If you are a frequent nature traveler or ocean lover, you’ve likely come across the name Raja Ampat, Indonesia in recent years. In fact, you’ve probably seen Raja Ampat mentioned in Oceanic Society’s Expeditions Catalog, in our blog posts, and on our social media profiles. If you are not among the few people lucky enough to have visited Raja Ampat, you may be wondering: what’s the big deal? We’re here to fill you in.
And if you’re ready to experience Raja Ampat for yourself, sign up to join our Raja Ampat by Liveaboard Expedition in October 2017 or 2018 while space is still available—click here for trip details.
Raja Ampat is located at the heart of the Coral Triangle region, home to the greatest diversity of marine species recorded anywhere on Earth. This fact will become obvious during your first forays into the water here!
New species are still being discovered regularly in Raja Ampat, adding to the already impressive totals—more than 1,400 fish species and 550+ species of reef-building corals (75% of the world’s coral species) are found here. For comparison, there are 62 stony coral species found in the Caribbean Sea. Just look at all the species in the photo above!
A highlight of every visit to Raja Ampat is the high likelihood of encountering large, charismatic species like sea turtles, manta rays, whale sharks, and whales—known collectively as megafauna. Raja Ampat is home to 17 species of marine mammals, including orcas, sperm whales, Bryde’s whales, and others, as well as 5 sea turtle species, and many superlative sharks and rays, including massive whale sharks. This is due, in part, to the fact that many of Raja Ampat’s shallow water habitats, where snorkeling and diving are good, are near deep waters where megafauna are present. Moreover, Raja Ampat’s waters are remote, protected, and biologically productive, making it one of the best places to encounter wild megafauna while snorkeling, diving, and cruising.
For experienced snorkelers and divers, looking for the little critters on and around the reef—often called macrofauna—is an extremely fun and rewarding challenge. Raja Ampat boasts a breathtaking array of macro life, including hundreds of colorful and unusual nudibranch species, at least five species of pygmy seahorse, pipefishes, several frogfish species, tiny blue-ringed octopuses, incredible mollusks, many shrimp including the famed mantis shrimp, colorful wrasses, blennies, and other small fish, and so much more. It is both a diehard macro lover’s dream and the type of place that will turn you into a macro fanatic!
There are relatively few places left in the world where you can enjoy find healthy, vibrant coral reefs that show little sign of human impact. Raja Ampat, though not entirely untouched, provides a rare opportunity to see reefs that look like those Jacques Cousteau likely encountered during his legendary explorations just a few decades ago. The reefs of Raja Ampat have even been found to be naturally resilient to coral bleaching, a side effect of climate change that is plaguing reefs worldwide. Moreover, warm water temperatures (80-86˚F) and great visibility (averaging 50-100 feet) make for an outstanding in-water experience.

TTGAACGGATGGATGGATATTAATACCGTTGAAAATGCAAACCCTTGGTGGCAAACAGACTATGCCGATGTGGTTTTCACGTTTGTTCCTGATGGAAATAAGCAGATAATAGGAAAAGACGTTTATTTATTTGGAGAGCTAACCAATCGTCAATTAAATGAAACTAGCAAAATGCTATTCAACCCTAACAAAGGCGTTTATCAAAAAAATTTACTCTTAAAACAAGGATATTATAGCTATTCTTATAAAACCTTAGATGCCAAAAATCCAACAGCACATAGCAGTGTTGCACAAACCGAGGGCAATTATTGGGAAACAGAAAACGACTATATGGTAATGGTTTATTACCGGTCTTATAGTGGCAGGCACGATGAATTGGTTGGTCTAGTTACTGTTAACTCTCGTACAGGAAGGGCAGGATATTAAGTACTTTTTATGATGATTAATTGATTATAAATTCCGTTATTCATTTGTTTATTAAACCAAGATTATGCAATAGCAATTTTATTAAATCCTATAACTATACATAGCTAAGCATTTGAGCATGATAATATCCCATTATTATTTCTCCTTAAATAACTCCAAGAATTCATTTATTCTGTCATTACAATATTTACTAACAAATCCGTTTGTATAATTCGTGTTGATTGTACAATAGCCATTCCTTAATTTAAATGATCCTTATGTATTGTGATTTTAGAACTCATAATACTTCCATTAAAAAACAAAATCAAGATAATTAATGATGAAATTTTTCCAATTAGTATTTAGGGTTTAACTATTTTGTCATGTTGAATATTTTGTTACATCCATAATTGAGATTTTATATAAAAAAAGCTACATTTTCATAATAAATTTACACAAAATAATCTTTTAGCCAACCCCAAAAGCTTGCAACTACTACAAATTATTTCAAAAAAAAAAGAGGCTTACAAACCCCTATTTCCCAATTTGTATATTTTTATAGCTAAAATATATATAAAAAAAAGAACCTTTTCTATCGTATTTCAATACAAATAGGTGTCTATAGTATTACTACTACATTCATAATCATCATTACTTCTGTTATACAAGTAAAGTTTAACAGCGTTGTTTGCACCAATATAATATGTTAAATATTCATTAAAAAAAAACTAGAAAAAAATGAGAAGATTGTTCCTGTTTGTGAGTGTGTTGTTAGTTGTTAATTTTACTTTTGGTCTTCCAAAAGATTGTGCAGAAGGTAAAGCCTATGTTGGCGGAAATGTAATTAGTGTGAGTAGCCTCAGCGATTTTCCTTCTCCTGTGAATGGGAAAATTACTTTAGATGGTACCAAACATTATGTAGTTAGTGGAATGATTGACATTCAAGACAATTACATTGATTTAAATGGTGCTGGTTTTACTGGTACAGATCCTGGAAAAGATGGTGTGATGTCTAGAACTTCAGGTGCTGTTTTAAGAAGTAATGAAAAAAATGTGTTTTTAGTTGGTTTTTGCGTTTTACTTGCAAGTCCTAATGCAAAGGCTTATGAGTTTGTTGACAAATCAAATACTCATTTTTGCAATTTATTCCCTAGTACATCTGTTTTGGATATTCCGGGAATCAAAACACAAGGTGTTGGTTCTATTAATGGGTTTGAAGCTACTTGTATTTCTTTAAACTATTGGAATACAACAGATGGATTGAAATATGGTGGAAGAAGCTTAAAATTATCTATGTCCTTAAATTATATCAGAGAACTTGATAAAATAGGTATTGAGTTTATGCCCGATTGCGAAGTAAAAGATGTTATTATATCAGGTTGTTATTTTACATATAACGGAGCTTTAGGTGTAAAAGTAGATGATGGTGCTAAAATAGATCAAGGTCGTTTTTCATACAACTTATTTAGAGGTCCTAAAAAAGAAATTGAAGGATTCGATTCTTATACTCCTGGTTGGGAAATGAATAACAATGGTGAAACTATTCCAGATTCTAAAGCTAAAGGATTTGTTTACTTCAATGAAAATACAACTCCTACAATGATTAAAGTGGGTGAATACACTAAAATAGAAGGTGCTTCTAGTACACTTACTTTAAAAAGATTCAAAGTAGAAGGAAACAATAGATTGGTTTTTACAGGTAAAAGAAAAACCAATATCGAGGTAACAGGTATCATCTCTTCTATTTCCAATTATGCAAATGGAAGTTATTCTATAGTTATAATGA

There are sharks that can walk, and you can see them in Raja Ampat. Need we say more? There are also wobbegong sharks—bottom-dwelling kings of
As you traverse Raja Ampat it becomes immediately apparent that you will never run out of new and unique snorkel or dive sites to capture your attention. Raja Ampat offers shallow water reefs of 3 to 5 feet in depth where you can see large schools of
Raja Ampat is one of the planet’s least traveled
While our Expeditions to Raja Ampat focus on the diversity found in the water, we also occasionally head on land to see the feathered and furred creatures of the island forests—as elaborately colored and adorned as any sea creature. A visit to the mating leks of the majestic Red Bird-of-Paradise is always a highlight in Raja Ampat. While there, you may be lucky enough to come across the spotted cuscus, a cat-sized, arboreal marsupial. On early morning outings to snorkel or dive sites, we are always on the lookout for massive Blyth’s Hornbills, Sulphur-crested Cockatoos, and the bright red and purple Eclectus Parrot, among other charismatic bird species.
Much of Raja Ampat is protected as part of the Raja Ampat Marine Protected Area network of seven protected areas that cover 1,185,940 hectares (2,930,522 acres), and all of Raja Ampat is a shark and manta ray sanctuary. Your visit as a snorkeler or scuba diver helps demonstrate the global importance and economic value of this special place when it is protected and used sustainably through tourism. The park fees you pay also provide direct support to conservation, and the money you bring to the region helps empower local communities to become conservation stewards.
Check out our upcoming expeditions to Raja Ampat to start planning your trip today. For our full list of Expeditions, click here, or request a free copy of our 2017–2018 Expeditions Catalog.
Special thanks to photographer Pete Oxford for the outstanding images used throughout this post, all of which were taken on Oceanic Society Expeditions in Raja Ampat.
Brian Hutchinson is Oceanic Society's vice president of outreach, co-founder of the State of the World's Sea Turtles Program, and program officer of the IUCN-SSC Marine Turtle Specialist Group. Brian holds a B.A. in zoology from Connecticut College, and has been working to advance global marine conservation for more than a decade.